February 18, 2015 8:18 am
Updated: February 18, 2015 8:24 am

The student debt spiral and expert advice on how to cope

Investing in your education is a good idea, but it doesn't always seem that way when you graduate tens of thousands of dollars in debt. Here's how to cope.

The Canadian Press
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Maggie Sproule is 25 years old and is about $35,000 in debt.

Most of this is a student line of credit that she took out in order to pay for her makeup artistry diploma program in Toronto. Her tuition and equipment fees are over $20,000 for an eight-month course.

Not only that, she needs to pay her living expenses in downtown Toronto: $800 for the room she rents in a one-bedroom-plus-den apartment she shares with a childhood friend (Sproule sleeps in the den), as well as feed herself and get around town. She’s about halfway done her course.

The demanding schedule doesn’t leave her with enough time to get a part-time job, so Sproule is living almost entirely off that line of credit.

READ MORE: No RESP? How to manage (and avoid) student debt

Sproule says she knows the school is expensive, but that it’s a highly-respected program which will help her get a job that she loves. Unfortunately, that job is low-paying, at least at first.

“In order to really be taken seriously in this industry, you have to have a good education and be taught everything, so you have to go to a school like this, but then you’re starting out – the average salary in your first year is way below what your student loan is for.”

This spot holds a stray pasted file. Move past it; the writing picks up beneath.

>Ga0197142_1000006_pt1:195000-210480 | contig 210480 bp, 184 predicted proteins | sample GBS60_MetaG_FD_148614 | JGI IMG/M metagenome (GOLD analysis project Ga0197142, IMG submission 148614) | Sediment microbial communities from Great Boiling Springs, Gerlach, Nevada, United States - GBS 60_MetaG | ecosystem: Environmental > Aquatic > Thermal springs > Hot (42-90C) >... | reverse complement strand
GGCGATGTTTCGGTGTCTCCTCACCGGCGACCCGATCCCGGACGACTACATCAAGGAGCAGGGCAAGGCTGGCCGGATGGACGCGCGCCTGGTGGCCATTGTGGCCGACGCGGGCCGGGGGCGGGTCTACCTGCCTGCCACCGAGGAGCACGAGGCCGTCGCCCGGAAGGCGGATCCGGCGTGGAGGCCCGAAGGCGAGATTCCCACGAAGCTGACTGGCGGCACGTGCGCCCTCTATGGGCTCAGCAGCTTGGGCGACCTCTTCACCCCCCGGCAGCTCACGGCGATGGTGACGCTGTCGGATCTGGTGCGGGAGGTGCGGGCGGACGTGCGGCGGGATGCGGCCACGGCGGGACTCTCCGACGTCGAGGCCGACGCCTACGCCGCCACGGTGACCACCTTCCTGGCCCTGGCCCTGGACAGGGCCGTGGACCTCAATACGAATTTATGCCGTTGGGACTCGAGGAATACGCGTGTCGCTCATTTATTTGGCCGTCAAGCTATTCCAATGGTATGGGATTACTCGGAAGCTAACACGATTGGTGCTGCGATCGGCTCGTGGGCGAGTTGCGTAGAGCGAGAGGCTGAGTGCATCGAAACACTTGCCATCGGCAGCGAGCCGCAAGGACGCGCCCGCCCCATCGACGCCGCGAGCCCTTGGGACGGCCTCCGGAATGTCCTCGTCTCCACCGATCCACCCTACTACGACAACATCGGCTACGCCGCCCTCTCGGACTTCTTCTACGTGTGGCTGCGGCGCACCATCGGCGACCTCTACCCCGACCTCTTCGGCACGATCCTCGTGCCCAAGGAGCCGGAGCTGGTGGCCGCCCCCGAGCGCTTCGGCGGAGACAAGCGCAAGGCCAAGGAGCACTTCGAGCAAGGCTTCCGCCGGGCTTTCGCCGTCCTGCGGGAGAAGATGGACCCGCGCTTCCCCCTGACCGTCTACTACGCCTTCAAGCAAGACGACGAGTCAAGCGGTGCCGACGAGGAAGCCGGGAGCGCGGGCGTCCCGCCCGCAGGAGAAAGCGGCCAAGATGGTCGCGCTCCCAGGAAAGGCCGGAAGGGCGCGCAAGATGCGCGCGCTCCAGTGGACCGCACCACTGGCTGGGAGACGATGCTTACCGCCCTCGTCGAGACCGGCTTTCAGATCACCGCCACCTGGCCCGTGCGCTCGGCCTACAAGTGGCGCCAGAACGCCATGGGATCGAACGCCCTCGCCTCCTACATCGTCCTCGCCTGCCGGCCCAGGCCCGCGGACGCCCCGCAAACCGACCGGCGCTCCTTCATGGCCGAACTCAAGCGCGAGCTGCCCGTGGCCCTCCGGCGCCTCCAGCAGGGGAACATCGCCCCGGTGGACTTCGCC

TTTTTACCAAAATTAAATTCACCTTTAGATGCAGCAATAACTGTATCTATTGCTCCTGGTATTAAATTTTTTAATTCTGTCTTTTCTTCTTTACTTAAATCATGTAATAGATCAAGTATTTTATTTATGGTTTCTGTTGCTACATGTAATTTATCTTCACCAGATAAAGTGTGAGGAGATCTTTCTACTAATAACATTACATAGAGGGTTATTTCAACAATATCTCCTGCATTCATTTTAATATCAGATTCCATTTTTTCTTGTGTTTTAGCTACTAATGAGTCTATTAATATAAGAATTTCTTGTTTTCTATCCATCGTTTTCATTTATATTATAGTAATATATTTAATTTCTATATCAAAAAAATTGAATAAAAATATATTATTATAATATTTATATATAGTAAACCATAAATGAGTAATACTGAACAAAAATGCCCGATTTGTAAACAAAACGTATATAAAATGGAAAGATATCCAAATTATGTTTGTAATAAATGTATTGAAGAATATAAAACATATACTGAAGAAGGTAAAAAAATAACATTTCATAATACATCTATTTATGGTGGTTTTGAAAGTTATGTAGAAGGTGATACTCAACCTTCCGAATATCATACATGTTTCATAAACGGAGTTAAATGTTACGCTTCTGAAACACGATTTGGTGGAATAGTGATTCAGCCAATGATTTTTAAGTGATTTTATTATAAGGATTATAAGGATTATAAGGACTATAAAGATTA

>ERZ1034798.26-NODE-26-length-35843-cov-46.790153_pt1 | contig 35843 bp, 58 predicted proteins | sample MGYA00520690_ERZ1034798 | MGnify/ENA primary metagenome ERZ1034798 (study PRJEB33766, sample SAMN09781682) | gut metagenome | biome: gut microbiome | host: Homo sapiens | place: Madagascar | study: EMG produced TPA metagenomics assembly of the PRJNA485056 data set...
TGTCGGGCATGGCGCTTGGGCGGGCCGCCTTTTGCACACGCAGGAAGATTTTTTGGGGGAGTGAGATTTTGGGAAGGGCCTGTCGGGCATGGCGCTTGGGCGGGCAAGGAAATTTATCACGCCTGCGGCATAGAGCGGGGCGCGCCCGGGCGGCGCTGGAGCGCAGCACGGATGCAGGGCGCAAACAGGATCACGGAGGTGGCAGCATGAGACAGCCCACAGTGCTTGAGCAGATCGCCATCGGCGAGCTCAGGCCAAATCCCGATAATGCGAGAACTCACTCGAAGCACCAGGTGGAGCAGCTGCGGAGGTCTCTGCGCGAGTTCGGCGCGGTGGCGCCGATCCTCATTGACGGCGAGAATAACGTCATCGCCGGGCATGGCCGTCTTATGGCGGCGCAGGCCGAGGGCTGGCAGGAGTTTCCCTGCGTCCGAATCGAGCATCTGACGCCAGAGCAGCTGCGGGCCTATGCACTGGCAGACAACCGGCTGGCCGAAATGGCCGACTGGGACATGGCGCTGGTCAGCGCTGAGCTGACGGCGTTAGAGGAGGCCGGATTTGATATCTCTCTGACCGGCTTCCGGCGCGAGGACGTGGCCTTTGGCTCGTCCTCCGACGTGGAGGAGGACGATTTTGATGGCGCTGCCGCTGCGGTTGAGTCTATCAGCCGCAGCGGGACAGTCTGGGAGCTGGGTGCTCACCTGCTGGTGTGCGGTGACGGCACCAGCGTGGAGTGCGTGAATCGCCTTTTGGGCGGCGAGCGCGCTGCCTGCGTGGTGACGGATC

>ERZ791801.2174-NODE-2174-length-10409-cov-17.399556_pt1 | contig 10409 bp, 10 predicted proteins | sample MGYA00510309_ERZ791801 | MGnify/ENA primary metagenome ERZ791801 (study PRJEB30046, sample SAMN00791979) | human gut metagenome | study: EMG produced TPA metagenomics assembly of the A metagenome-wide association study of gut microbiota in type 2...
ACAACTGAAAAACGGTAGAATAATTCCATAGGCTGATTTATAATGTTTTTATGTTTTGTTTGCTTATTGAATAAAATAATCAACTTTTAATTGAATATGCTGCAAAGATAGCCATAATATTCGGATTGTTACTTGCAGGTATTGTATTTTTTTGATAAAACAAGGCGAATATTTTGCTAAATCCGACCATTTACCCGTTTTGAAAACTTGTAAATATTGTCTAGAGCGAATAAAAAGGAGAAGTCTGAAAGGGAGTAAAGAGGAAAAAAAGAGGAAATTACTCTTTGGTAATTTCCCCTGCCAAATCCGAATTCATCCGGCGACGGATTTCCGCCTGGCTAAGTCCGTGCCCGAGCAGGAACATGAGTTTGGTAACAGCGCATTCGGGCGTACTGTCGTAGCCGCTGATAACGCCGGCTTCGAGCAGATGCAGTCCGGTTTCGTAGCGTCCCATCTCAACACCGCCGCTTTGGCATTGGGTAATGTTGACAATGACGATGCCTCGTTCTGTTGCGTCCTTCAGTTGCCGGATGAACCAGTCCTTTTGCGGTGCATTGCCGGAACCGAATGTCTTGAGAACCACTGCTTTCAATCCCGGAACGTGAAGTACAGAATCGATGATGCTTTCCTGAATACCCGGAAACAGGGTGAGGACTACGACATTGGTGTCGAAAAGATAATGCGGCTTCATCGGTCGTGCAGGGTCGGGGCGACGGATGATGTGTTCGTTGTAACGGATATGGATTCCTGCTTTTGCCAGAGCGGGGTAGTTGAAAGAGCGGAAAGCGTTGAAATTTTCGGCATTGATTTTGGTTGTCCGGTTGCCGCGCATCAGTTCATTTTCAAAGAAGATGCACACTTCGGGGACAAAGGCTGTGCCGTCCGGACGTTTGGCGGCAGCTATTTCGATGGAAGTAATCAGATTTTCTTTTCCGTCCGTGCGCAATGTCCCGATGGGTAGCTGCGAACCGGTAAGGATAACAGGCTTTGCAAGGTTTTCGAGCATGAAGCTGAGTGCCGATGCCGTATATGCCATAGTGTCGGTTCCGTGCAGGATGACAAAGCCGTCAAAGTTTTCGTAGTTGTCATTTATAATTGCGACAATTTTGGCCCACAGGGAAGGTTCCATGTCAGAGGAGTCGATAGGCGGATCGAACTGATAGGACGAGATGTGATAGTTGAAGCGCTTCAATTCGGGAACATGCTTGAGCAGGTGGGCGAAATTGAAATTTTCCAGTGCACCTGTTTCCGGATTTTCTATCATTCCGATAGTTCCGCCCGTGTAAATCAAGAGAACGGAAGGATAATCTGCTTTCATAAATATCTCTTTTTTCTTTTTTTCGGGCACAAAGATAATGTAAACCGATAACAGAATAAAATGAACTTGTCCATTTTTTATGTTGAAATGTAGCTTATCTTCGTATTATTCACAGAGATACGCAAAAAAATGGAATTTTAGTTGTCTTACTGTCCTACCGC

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She estimates that she should be able to pay off her debt in about five years, by taking on bridal makeup jobs and working part-time as a server. “And that’s even, I think, being optimistic,” she says. She does worry about how she’s going to set up her own makeup artistry business while trying to pay off her debts and manage rent and other necessary expenses.

READ MORE: 5 steps to a financial plan

Still, she thinks that the investment is worthwhile. Before going to makeup artistry school, she worked in marketing, but she didn’t enjoy it and she found the pay too low. “I figured if I was going to be making that amount, I should be doing something that I loved.”

Graduated, now what?

Krista Reierson graduated from a four-year college diploma in social work less than a year ago. Since then, she has found a job working with homeless shelters in Victoria – for which she gets paid less than $20 an hour.